What is it about?

Plants are often exposed to both fire and herbivory, but we show here that the strategies plants use to avoid being eaten make them more likely to be burned, and that being able to protect leaf material from herbivore mouthparts does not necessarily protect them from hot flames. We can use this understanding to explain why plants found in environments with fire and herbivory are so variable, and why when people change patterns of fire or herbivore it can have such big impacts.

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Why is it important?

No one has tried to link adaptations to fire and to herbivory before, even though plants are often exposed to both of these consumers in their life-times. With the integrated framework presented here it should be easier to understand why plants growing in the same environment can look so very different, as well as manage changes in plant communities that are caused when people alter fire and grazing/browsing patterns.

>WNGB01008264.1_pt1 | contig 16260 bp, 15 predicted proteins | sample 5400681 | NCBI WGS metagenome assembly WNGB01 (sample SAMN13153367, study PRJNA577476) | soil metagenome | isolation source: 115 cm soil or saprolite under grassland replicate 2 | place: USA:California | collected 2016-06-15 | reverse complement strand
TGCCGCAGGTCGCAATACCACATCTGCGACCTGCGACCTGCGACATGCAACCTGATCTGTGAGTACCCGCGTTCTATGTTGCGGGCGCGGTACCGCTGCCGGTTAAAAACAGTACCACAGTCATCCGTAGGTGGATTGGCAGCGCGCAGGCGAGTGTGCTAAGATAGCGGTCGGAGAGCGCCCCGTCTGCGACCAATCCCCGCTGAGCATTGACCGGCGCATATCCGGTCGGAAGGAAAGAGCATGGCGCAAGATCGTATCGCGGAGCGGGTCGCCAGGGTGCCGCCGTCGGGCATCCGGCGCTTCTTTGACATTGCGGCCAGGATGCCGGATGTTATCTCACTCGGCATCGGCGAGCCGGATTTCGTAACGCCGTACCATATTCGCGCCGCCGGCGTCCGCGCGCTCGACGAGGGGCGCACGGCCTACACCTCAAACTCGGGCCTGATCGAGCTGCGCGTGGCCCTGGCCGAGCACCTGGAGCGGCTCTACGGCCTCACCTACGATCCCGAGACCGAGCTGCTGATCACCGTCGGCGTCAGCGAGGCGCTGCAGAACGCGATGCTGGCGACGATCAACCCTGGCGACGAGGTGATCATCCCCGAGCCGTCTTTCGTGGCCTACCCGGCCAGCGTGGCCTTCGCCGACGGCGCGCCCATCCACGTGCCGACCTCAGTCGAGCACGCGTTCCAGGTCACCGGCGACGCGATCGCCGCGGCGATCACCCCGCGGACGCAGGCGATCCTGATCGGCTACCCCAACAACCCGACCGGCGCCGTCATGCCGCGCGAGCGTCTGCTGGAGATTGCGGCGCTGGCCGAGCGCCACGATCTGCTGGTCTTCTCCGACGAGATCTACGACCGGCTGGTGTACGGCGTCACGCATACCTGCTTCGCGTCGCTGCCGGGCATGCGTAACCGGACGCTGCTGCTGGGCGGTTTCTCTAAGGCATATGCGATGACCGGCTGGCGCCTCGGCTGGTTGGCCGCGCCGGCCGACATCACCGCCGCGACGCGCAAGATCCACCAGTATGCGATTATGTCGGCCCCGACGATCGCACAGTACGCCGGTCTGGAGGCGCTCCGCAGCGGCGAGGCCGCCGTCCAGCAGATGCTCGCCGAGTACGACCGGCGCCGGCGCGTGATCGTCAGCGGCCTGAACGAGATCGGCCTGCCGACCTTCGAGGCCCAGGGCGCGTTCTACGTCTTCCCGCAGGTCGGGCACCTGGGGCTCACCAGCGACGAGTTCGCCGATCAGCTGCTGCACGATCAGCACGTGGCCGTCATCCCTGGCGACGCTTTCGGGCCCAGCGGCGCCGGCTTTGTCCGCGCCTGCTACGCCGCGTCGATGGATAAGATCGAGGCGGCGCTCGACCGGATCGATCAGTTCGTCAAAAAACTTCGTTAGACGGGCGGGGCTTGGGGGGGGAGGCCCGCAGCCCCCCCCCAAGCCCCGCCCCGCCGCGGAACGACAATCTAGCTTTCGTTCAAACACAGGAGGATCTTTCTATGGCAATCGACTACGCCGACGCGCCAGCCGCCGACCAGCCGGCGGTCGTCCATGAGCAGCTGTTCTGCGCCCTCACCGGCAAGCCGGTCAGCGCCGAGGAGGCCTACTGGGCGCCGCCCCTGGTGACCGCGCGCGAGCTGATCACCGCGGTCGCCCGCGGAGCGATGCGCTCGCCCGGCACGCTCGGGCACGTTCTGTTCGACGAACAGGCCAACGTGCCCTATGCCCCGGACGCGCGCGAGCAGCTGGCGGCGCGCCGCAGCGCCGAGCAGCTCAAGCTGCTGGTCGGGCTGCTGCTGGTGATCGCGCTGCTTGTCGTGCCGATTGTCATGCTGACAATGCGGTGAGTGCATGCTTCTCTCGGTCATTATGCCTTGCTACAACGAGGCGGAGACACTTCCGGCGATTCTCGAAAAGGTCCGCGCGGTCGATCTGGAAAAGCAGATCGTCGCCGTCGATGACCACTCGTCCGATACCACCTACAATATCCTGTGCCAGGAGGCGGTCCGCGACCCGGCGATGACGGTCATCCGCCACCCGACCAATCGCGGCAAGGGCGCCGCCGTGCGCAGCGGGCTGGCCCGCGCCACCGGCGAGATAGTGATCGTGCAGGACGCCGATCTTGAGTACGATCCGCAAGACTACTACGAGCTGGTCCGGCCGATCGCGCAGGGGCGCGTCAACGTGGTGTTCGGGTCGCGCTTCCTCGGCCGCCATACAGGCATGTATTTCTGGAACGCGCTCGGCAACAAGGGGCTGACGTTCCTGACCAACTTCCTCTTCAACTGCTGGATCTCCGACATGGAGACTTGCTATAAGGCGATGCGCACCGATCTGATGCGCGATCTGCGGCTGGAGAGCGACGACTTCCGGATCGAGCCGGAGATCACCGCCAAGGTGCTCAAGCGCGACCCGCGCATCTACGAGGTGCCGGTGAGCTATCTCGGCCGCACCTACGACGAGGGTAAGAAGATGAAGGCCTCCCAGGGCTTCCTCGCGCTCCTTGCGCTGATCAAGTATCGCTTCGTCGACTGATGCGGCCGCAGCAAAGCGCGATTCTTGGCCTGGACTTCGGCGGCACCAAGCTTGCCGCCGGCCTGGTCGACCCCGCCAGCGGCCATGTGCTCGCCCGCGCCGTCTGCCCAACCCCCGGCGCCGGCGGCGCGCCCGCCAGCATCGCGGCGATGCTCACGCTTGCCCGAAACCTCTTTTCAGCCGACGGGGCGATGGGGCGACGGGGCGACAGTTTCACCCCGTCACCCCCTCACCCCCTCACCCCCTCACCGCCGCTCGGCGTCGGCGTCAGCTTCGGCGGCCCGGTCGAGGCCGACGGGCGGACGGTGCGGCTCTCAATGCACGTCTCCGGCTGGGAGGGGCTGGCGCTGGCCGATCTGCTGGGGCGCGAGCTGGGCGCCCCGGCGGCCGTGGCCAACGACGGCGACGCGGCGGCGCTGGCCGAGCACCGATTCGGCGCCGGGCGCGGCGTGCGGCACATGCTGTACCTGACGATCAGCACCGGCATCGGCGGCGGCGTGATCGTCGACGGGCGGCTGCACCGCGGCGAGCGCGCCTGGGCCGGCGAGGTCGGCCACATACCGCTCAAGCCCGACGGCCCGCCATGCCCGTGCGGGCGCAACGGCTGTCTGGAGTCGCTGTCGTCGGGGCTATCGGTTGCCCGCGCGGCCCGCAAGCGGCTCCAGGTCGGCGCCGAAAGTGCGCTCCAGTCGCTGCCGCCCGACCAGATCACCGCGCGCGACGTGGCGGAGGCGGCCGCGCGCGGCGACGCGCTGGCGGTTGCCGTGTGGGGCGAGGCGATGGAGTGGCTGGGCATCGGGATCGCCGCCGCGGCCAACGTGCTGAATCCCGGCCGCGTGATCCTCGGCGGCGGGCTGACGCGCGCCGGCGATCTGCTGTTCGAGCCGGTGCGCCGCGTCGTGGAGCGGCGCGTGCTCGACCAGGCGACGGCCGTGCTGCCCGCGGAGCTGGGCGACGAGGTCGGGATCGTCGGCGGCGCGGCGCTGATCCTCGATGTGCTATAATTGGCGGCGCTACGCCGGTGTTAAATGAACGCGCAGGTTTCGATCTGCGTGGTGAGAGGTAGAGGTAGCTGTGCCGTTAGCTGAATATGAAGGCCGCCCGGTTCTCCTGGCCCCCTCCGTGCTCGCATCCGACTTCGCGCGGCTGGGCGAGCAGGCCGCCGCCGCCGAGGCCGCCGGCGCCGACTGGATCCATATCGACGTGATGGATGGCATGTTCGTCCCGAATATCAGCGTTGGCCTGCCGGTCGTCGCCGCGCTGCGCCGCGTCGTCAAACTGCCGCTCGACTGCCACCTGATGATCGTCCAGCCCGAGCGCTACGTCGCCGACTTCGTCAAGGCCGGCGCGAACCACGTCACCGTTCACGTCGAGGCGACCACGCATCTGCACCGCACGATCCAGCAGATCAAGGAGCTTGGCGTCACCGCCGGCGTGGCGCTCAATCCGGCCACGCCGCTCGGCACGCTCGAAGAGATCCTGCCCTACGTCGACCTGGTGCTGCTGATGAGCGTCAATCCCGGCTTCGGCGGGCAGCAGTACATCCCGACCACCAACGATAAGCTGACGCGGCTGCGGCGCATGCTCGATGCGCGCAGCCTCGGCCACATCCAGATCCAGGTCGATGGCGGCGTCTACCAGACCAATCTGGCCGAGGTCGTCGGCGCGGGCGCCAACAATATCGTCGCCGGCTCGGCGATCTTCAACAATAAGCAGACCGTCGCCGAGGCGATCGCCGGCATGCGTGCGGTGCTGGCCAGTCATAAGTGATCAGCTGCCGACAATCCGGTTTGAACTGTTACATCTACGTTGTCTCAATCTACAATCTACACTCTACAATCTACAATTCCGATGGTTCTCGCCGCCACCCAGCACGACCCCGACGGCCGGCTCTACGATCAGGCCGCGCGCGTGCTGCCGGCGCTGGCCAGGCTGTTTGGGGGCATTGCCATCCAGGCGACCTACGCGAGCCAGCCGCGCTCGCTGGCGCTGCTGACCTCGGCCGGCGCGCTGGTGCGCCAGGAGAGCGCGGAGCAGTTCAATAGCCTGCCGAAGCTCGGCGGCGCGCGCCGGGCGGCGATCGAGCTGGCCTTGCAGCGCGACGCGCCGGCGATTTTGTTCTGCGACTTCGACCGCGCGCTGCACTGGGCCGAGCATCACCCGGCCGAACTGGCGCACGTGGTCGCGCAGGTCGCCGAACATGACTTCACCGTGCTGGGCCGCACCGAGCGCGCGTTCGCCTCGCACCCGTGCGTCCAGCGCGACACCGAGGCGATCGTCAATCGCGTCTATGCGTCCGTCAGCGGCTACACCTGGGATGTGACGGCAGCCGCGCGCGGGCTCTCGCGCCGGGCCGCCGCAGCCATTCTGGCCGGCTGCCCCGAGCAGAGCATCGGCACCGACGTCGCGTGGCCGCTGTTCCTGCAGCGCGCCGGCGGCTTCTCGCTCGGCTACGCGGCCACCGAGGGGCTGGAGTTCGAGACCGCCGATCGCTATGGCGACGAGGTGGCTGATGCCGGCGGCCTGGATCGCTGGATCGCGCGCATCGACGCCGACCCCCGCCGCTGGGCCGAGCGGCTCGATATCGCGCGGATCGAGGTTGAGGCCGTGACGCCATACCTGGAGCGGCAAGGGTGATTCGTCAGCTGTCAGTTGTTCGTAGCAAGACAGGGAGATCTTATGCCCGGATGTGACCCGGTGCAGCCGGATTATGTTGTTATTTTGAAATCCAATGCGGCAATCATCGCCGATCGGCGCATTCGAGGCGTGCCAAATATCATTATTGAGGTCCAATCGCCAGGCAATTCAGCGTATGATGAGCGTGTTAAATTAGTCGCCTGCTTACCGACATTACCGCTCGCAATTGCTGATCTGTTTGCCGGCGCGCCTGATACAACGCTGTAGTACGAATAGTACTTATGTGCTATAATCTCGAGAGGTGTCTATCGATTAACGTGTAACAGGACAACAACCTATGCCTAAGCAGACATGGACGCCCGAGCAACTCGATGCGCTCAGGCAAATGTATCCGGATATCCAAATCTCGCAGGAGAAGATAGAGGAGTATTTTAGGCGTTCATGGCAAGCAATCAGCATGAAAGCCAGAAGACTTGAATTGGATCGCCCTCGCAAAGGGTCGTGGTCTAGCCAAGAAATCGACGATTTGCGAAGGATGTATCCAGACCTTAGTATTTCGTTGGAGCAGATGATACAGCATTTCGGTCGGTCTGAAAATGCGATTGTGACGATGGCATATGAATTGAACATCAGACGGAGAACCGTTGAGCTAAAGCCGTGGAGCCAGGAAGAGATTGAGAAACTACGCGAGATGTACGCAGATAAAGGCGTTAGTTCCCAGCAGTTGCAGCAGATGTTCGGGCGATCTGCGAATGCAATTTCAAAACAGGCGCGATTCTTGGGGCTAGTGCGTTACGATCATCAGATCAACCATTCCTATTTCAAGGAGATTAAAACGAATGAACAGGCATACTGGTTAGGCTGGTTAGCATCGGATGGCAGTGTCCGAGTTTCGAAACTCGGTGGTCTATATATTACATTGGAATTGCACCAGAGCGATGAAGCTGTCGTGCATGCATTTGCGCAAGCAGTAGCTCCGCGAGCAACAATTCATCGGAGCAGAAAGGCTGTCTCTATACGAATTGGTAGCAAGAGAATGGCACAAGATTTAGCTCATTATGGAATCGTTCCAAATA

The process of working with my two co-authors to turn our ideas into a clear story was incredibly exciting - like making a jig-saw puzzle when you have some, but not all control of the shapes of the pieces. It fits together really well in our heads now and we hope that other people will also enjoy, and find new meaning in looking at their study systems in this way.

Sally Archibald
University of the Witwatersrand

Read the Original

This page is a summary of: A unified framework for plant life history strategies shaped by fire and herbivory, New Phytologist, June 2019, Wiley,
DOI: 10.1111/nph.15986.
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